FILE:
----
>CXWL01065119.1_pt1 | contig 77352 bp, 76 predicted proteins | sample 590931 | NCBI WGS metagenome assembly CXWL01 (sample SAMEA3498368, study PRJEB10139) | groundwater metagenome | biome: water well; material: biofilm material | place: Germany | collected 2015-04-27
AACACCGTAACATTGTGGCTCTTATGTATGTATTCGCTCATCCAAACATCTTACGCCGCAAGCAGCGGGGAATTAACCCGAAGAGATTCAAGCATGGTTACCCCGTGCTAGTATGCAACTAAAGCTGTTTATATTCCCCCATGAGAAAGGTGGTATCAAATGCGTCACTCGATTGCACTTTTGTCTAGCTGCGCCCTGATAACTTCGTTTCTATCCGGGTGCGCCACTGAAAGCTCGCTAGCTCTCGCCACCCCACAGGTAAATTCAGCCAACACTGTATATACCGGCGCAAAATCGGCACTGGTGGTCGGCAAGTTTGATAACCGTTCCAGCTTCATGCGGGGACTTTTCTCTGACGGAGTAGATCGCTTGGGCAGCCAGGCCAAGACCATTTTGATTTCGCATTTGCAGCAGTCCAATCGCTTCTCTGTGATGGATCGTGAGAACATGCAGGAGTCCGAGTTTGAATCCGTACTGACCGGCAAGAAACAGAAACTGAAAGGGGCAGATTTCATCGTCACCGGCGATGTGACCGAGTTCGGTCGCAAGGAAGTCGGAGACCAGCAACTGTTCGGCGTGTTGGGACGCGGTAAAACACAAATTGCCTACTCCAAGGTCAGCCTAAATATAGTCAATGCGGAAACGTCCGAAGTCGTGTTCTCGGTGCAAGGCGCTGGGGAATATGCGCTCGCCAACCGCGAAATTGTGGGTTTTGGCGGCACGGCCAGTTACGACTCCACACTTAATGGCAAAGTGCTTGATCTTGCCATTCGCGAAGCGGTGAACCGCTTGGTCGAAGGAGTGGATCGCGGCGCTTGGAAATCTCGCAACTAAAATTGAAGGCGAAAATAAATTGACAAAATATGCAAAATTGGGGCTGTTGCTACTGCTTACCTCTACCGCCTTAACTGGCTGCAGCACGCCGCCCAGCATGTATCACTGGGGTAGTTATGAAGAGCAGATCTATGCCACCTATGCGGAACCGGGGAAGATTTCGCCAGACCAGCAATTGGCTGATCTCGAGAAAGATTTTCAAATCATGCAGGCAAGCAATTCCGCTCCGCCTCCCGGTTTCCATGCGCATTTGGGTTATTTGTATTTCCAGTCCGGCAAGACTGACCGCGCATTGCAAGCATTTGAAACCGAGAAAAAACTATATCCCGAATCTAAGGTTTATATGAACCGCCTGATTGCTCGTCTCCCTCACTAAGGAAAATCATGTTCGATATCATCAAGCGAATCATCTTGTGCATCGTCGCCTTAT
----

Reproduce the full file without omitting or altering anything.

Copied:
>CXWL01065119.1_pt1 | contig 77352 bp, 76 predicted proteins | sample 590931 | NCBI WGS metagenome assembly CXWL01 (sample SAMEA3498368, study PRJEB10139) | groundwater metagenome | biome: water well; material: biofilm material | place: Germany | collected 2015-04-27
AACACCGTAACATTGTGGCTCTTATGTATGTATTCGCTCATCCAAACATCTTACGCCGCAAGCAGCGGGGAATTAACCCGAAGAGATTCAAGCATGGTTACCCCGTGCTAGTATGCAACTAAAGCTGTTTATATTCCCCCATGAGAAAGGTGGTATCAAATGCGTCACTCGATTGCACTTTTGTCTAGCTGCGCCCTGATAACTTCGTTTCTATCCGGGTGCGCCACTGAAAGCTCGCTAGCTCTCGCCACCCCACAGGTAAATTCAGCCAACACTGTATATACCGGCGCAAAATCGGCACTGGTGGTCGGCAAGTTTGATAACCGTTCCAGCTTCATGCGGGGACTTTTCTCTGACGGAGTAGATCGCTTGGGCAGCCAGGCCAAGACCATTTTGATTTCGCATTTGCAGCAGTCCAATCGCTTCTCTGTGATGGATCGTGAGAACATGCAGGAGTCCGAGTTTGAATCCGTACTGACCGGCAAGAAACAGAAACTGAAAGGGGCAGATTTCATCGTCACCGGCGATGTGACCGAGTTCGGTCGCAAGGAAGTCGGAGACCAGCAACTGTTCGGCGTGTTGGGACGCGGTAAAACACAAATTGCCTACTCCAAGGTCAGCCTAAATATAGTCAATGCGGAAACGTCCGAAGTCGTGTTCTCGGTGCAAGGCGCTGGGGAATATGCGCTCGCCAACCGCGAAATTGTGGGTTTTGGCGGCACGGCCAGTTACGACTCCACACTTAATGGCAAAGTGCTTGATCTTGCCATTCGCGAAGCGGTGAACCGCTTGGTCGAAGGAGTGGATCGCGGCGCTTGGAAATCTCGCAACTAAAATTGAAGGCGAAAATAAATTGACAAAATATGCAAAATTGGGGCTGTTGCTACTGCTTACCTCTACCGCCTTAACTGGCTGCAGCACGCCGCCCAGCATGTATCACTGGGGTAGTTATGAAGAGCAGATCTATGCCACCTATGCGGAACCGGGGAAGATTTCGCCAGACCAGCAATTGGCTGATCTCGAGAAAGATTTTCAAATCATGCAGGCAAGCAATTCCGCTCCGCCTCCCGGTTTCCATGCGCATTTGGGTTATTTGTATTTCCAGTCCGGCAAGACTGACCGCGCATTGCAAGCATTTGAAACCGAGAAAAAACTATATCCCGAATCTAAGGTTTATATGAACCGCCTGATTGCTCGTCTCCCTCACTAAGGAAAATCATGTTCGATATCATCAAGCGAATCATCTTGTGCATCGTCGCCTTAT